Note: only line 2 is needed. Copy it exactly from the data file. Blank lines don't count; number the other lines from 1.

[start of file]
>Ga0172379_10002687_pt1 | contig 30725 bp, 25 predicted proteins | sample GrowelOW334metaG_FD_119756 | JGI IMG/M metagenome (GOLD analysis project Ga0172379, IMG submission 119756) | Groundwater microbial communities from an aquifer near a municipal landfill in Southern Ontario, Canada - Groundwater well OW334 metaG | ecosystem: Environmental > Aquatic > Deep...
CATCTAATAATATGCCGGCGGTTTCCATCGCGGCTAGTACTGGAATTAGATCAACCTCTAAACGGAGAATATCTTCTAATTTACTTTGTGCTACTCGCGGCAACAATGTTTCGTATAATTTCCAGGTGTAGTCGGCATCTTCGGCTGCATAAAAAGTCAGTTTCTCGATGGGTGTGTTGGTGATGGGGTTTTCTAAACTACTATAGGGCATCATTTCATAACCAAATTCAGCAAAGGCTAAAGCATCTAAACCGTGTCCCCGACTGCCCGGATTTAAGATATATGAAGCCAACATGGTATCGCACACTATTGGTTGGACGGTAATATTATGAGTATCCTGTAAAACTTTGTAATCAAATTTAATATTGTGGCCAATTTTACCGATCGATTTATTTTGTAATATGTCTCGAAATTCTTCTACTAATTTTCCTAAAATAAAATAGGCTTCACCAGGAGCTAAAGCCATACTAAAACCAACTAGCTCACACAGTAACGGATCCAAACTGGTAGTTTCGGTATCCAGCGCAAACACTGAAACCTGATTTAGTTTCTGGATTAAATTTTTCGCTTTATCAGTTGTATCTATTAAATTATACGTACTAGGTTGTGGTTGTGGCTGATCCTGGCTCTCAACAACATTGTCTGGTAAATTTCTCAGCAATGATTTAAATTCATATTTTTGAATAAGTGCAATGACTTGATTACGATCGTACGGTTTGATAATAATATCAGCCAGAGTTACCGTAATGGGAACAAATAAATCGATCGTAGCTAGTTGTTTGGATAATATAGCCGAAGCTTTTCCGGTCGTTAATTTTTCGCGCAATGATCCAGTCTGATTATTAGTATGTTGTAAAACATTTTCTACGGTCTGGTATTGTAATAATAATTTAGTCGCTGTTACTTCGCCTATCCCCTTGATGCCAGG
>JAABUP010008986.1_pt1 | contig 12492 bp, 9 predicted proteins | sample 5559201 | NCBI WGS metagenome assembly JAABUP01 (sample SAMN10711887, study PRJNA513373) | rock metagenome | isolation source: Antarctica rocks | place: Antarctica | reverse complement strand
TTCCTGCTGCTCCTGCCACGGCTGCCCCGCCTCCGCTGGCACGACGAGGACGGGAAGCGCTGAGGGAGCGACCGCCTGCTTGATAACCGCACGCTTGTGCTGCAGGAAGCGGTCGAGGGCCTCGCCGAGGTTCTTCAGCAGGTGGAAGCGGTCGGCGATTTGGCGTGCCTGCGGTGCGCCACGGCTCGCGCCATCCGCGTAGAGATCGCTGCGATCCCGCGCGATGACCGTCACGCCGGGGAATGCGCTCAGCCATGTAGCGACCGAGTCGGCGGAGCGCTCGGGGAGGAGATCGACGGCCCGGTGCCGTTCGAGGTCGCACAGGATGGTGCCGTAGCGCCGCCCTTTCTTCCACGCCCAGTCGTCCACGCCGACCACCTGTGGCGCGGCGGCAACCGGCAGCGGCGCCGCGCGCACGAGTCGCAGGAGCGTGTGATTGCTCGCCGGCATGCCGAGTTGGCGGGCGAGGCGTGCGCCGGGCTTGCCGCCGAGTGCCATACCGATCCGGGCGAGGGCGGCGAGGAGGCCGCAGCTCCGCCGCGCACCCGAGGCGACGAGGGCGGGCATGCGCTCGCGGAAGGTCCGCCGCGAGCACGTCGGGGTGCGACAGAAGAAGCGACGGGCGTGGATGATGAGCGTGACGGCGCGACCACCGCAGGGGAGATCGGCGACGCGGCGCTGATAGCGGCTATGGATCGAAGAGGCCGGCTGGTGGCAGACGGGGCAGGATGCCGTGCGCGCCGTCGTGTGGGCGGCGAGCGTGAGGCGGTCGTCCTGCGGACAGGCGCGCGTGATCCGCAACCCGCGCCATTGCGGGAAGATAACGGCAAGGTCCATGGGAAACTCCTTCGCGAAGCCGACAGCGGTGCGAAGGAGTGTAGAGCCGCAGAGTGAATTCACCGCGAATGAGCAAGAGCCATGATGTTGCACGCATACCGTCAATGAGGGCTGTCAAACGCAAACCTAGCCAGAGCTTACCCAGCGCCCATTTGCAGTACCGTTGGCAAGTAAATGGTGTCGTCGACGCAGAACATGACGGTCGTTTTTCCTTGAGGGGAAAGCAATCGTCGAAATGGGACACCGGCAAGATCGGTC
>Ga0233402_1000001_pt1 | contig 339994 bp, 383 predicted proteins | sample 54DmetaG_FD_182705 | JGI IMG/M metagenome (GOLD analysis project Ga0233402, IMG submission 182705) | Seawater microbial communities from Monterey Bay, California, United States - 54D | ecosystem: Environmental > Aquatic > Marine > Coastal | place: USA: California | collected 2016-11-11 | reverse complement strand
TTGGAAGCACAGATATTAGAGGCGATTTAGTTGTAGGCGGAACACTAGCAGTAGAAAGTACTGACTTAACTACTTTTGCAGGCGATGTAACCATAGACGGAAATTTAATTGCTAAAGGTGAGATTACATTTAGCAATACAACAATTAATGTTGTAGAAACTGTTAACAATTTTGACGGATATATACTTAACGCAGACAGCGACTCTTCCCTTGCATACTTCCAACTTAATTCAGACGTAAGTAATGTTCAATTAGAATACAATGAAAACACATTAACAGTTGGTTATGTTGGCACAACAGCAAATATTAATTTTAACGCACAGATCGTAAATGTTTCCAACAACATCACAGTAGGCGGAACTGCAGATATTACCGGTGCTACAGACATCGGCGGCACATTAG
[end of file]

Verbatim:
CATCTAATAATATGCCGGCGGTTTCCATCGCGGCTAGTACTGGAATTAGATCAACCTCTAAACGGAGAATATCTTCTAATTTACTTTGTGCTACTCGCGGCAACAATGTTTCGTATAATTTCCAGGTGTAGTCGGCATCTTCGGCTGCATAAAAAGTCAGTTTCTCGATGGGTGTGTTGGTGATGGGGTTTTCTAAACTACTATAGGGCATCATTTCATAACCAAATTCAGCAAAGGCTAAAGCATCTAAACCGTGTCCCCGACTGCCCGGATTTAAGATATATGAAGCCAACATGGTATCGCACACTATTGGTTGGACGGTAATATTATGAGTATCCTGTAAAACTTTGTAATCAAATTTAATATTGTGGCCAATTTTACCGATCGATTTATTTTGTAATATGTCTCGAAATTCTTCTACTAATTTTCCTAAAATAAAATAGGCTTCACCAGGAGCTAAAGCCATACTAAAACCAACTAGCTCACACAGTAACGGATCCAAACTGGTAGTTTCGGTATCCAGCGCAAACACTGAAACCTGATTTAGTTTCTGGATTAAATTTTTCGCTTTATCAGTTGTATCTATTAAATTATACGTACTAGGTTGTGGTTGTGGCTGATCCTGGCTCTCAACAACATTGTCTGGTAAATTTCTCAGCAATGATTTAAATTCATATTTTTGAATAAGTGCAATGACTTGATTACGATCGTACGGTTTGATAATAATATCAGCCAGAGTTACCGTAATGGGAACAAATAAATCGATCGTAGCTAGTTGTTTGGATAATATAGCCGAAGCTTTTCCGGTCGTTAATTTTTCGCGCAATGATCCAGTCTGATTATTAGTATGTTGTAAAACATTTTCTACGGTCTGGTATTGTAATAATAATTTAGTCGCTGTTACTTCGCCTATCCCCTTGATGCCAGG